Dentate Gyrus Feed-forward inhibition (Ferrante et al. 2009)

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Accession:124291
In this paper, the model was used to show how that FFI can change a steeply sigmoidal input-output (I/O) curve into a double-sigmoid typical of buffer systems.
Reference:
1 . Ferrante M, Migliore M, Ascoli GA (2009) Feed-forward inhibition as a buffer of the neuronal input-output relation. Proc Natl Acad Sci U S A 106:18004-9 [PubMed]
Model Information (Click on a link to find other models with that property)
Model Type: Realistic Network; Neuron or other electrically excitable cell;
Brain Region(s)/Organism: Dentate gyrus;
Cell Type(s): Dentate gyrus granule GLU cell; Dentate gyrus MOPP cell;
Channel(s): I Na,t; I A; I K;
Gap Junctions:
Receptor(s): GabaA; AMPA; NMDA;
Gene(s):
Transmitter(s): Gaba; Glutamate;
Simulation Environment: NEURON;
Model Concept(s): Action Potential Initiation; Activity Patterns; Ion Channel Kinetics; Synchronization; Spatio-temporal Activity Patterns; Action Potentials; Noise Sensitivity;
Implementer(s): Migliore, Michele [Michele.Migliore at Yale.edu]; Ferrante, Michele [mferr133 at bu.edu]; Ascoli, Giorgio A [ascoli at gmu.edu];
Search NeuronDB for information about:  Dentate gyrus granule GLU cell; GabaA; AMPA; NMDA; I Na,t; I A; I K; Gaba; Glutamate;
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FFI
Granule_Fig_1B_right
fna.mod
ichan2.mod *
kdr.mod
nmdanetGR.mod
FIG_1B_right.hoc
fixnseg.hoc *
n500-axon.hoc
                            
TITLE simple NMDA receptors

: Modified from the original AMPA.mod, M.Migliore Jan 2003
: nmdafactor of 2.65 gives a peak conductance of 1nS in 0Mg

COMMENT
-----------------------------------------------------------------------------

	Simple model for glutamate AMPA receptors
	=========================================

  - FIRST-ORDER KINETICS, FIT TO WHOLE-CELL RECORDINGS

    Whole-cell recorded postsynaptic currents mediated by AMPA/Kainate
    receptors (Xiang et al., J. Neurophysiol. 71: 2552-2556, 1994) were used
    to estimate the parameters of the present model; the fit was performed
    using a simplex algorithm (see Destexhe et al., J. Computational Neurosci.
    1: 195-230, 1994).

  - SHORT PULSES OF TRANSMITTER (0.3 ms, 0.5 mM)

    The simplified model was obtained from a detailed synaptic model that 
    included the release of transmitter in adjacent terminals, its lateral 
    diffusion and uptake, and its binding on postsynaptic receptors (Destexhe
    and Sejnowski, 1995).  Short pulses of transmitter with first-order
    kinetics were found to be the best fast alternative to represent the more
    detailed models.

  - ANALYTIC EXPRESSION

    The first-order model can be solved analytically, leading to a very fast
    mechanism for simulating synapses, since no differential equation must be
    solved (see references below).



References

   Destexhe, A., Mainen, Z.F. and Sejnowski, T.J.  An efficient method for
   computing synaptic conductances based on a kinetic model of receptor binding
   Neural Computation 6: 10-14, 1994.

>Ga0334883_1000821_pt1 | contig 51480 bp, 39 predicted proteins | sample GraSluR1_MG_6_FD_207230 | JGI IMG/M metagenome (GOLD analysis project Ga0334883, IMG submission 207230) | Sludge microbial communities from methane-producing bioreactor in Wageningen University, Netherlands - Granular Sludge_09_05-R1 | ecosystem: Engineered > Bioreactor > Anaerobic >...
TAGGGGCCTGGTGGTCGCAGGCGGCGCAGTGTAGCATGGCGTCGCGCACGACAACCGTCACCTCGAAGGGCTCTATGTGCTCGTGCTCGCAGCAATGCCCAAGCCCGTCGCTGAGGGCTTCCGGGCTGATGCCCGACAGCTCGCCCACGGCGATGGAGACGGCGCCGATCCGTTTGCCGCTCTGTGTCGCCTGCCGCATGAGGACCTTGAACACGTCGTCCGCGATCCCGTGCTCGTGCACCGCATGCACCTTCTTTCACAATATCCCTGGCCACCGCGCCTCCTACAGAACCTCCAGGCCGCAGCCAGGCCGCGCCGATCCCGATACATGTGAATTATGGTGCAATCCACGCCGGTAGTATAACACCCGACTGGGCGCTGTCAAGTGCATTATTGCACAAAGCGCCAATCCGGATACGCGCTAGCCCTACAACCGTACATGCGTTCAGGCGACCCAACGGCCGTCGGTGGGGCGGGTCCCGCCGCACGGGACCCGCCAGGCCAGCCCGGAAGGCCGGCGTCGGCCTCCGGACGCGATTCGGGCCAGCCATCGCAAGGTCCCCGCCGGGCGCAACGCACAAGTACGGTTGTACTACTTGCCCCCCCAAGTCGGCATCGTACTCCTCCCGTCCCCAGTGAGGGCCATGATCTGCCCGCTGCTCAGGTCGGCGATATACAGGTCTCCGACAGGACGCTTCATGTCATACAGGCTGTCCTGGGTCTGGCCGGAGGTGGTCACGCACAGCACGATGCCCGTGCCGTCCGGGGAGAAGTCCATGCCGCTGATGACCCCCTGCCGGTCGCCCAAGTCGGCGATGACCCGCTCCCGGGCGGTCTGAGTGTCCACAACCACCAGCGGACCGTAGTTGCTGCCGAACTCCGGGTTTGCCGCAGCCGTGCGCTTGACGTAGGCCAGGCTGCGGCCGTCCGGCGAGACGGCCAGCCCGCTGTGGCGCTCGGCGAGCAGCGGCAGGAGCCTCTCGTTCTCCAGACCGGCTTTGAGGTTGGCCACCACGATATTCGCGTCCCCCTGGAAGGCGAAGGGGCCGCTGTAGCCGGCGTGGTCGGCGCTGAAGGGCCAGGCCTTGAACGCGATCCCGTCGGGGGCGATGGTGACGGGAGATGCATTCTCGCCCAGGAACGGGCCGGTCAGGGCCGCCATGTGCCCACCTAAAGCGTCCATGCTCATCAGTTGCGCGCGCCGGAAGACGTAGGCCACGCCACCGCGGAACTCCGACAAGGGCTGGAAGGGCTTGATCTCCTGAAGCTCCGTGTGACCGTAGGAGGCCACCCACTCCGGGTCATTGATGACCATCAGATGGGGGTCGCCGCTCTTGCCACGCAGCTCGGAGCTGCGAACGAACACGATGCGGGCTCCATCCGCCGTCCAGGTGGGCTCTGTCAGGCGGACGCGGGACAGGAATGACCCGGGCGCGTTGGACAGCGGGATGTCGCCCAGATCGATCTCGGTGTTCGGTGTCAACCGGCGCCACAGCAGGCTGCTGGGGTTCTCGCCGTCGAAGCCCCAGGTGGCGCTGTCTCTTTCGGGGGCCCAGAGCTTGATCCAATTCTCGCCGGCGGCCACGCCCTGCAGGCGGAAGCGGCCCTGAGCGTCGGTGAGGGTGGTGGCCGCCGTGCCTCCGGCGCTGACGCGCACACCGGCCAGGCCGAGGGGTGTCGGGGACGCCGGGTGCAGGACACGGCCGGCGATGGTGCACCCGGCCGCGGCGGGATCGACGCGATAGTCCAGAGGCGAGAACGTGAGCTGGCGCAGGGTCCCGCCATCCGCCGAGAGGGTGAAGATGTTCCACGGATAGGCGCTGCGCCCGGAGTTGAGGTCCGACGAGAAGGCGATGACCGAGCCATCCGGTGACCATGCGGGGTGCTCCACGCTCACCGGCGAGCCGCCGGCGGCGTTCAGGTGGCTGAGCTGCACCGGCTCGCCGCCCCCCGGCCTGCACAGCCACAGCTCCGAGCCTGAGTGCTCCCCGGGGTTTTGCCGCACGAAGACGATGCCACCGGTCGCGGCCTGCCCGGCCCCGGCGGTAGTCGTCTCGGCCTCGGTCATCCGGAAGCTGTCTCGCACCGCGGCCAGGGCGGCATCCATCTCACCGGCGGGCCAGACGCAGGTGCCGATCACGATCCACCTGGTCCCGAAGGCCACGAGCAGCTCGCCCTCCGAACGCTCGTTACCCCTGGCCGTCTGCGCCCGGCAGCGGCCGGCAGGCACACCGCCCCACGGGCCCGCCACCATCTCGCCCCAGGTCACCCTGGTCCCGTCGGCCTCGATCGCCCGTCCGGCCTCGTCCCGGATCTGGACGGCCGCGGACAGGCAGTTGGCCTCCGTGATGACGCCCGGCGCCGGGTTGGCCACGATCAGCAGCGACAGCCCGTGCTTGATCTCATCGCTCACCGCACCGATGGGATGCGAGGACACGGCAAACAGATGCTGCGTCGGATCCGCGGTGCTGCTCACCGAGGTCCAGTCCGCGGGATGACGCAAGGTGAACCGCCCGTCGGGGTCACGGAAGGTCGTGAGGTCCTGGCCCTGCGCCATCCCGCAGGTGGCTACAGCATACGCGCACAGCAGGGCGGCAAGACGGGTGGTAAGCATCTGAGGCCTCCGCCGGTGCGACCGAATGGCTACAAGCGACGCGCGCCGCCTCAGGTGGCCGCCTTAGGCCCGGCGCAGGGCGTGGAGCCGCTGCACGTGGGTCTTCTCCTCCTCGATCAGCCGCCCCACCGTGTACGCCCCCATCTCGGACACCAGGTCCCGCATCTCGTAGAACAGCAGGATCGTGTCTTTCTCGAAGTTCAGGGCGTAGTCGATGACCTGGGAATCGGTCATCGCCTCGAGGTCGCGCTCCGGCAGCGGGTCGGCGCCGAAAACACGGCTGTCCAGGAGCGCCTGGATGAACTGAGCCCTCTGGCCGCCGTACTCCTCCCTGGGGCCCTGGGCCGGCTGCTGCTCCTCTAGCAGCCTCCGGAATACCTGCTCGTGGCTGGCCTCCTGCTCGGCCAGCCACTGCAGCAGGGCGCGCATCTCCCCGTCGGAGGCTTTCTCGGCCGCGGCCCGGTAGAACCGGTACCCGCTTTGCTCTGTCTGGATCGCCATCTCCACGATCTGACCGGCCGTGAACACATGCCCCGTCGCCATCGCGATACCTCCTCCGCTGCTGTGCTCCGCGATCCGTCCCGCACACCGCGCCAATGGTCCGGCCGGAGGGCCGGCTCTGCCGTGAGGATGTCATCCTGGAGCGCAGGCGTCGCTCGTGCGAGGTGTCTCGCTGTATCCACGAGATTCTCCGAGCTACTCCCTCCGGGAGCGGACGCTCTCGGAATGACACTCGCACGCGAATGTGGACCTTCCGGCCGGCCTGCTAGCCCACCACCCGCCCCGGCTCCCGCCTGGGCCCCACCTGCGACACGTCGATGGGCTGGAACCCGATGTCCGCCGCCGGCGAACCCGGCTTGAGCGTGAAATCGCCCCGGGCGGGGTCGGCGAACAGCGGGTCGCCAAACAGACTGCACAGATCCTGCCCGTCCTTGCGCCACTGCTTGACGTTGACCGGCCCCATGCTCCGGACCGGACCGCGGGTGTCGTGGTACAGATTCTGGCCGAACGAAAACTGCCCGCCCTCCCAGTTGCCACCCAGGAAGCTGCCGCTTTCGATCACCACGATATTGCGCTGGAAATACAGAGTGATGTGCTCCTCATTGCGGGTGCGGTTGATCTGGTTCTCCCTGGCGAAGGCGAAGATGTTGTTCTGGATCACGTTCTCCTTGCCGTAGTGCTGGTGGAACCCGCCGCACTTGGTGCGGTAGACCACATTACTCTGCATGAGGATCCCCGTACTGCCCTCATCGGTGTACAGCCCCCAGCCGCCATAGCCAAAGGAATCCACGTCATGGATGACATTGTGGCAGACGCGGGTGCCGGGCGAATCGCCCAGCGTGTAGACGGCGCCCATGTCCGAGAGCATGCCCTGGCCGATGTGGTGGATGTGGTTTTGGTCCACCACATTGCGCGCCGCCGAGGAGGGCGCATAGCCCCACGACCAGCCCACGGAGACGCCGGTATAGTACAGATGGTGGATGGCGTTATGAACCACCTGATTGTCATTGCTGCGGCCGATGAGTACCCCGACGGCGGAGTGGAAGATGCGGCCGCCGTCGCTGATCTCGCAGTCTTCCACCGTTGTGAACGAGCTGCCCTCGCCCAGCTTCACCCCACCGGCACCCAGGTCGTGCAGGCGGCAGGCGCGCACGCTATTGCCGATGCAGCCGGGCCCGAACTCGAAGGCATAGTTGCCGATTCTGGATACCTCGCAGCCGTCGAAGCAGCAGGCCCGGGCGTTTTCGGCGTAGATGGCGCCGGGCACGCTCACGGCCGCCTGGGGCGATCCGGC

Destexhe, A., Mainen, Z.F. and Sejnowski, T.J. Synthesis of models for
   excitable membranes, synaptic transmission and neuromodulation using a 
   common kinetic formalism, Journal of Computational Neuroscience 1: 
   195-230, 1994.


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ENDCOMMENT



NEURON {
	POINT_PROCESS nmdanet
	RANGE R, g, mg, Alpha, Beta, nmdafactor
	NONSPECIFIC_CURRENT i
	GLOBAL Cdur, Erev, Rinf, Rtau
}
UNITS {
	(nA) = (nanoamp)
	(mV) = (millivolt)
	(umho) = (micromho)
	(mM) = (milli/liter)
}

PARAMETER {

	Cdur	= 1		(ms)	: transmitter duration (rising phase)
	Alpha	= 0.1		(/ms)	: forward (binding) rate
	Beta	= 0.5		(/ms)	: backward (unbinding) rate
:	Alpha	= 0.072		(/ms)	: forward (binding) rate
:	Beta	= 0.0066		(/ms)	: backward (unbinding) rate
	Erev	= 0	(mV)		: reversal potential
	mg	= 1    (mM)		: external magnesium concentration
	nmdafactor=2.65
}


ASSIGNED {
	v		(mV)		: postsynaptic voltage
	i 		(nA)		: current = g*(v - Erev)
	g 		(umho)		: conductance
	Rinf				: steady state channels open
	Rtau		(ms)		: time constant of channel binding
	synon
}

STATE {Ron Roff}

INITIAL {
	Rinf = Alpha / (Alpha + Beta)
	Rtau = 1 / (Alpha + Beta)
	synon = 0
}

BREAKPOINT {
	SOLVE release METHOD cnexp
	g = nmdafactor*mgblock(v)*(Ron + Roff)*1(umho)
	i = g*(v - Erev)		
}

DERIVATIVE release {
	Ron' = (synon*Rinf - Ron)/Rtau
	Roff' = -Beta*Roff
}

: following supports both saturation from single input and
: summation from multiple inputs
: if spike occurs during CDur then new off time is t + CDur
: ie. transmitter concatenates but does not summate
: Note: automatic initialization of all reference args to 0 except first


FUNCTION mgblock(v(mV)) {
	TABLE 
	DEPEND mg
	FROM -140 TO 80 WITH 1000

	: from Jahr & Stevens

	mgblock = 1 / (1 + exp(0.062 (/mV) * -v) * (mg / 3.57 (mM)))
}


NET_RECEIVE(weight, on, nspike, r0, t0 (ms)) {
	: flag is an implicit argument of NET_RECEIVE and  normally 0
        if (flag == 0) { : a spike, so turn on if not already in a Cdur pulse
		nspike = nspike + 1
		if (!on) {
			r0 = r0*exp(-Beta*(t - t0))
			t0 = t
			on = 1
			synon = synon + weight
			state_discontinuity(Ron, Ron + r0)
			state_discontinuity(Roff, Roff - r0)
		}
		: come again in Cdur with flag = current value of nspike
		net_send(Cdur, nspike)
        }
	if (flag == nspike) { : if this associated with last spike then turn off
		r0 = weight*Rinf + (r0 - weight*Rinf)*exp(-(t - t0)/Rtau)
		t0 = t
		synon = synon - weight
		state_discontinuity(Ron, Ron - r0)
		state_discontinuity(Roff, Roff + r0)
		on = 0
	}
}


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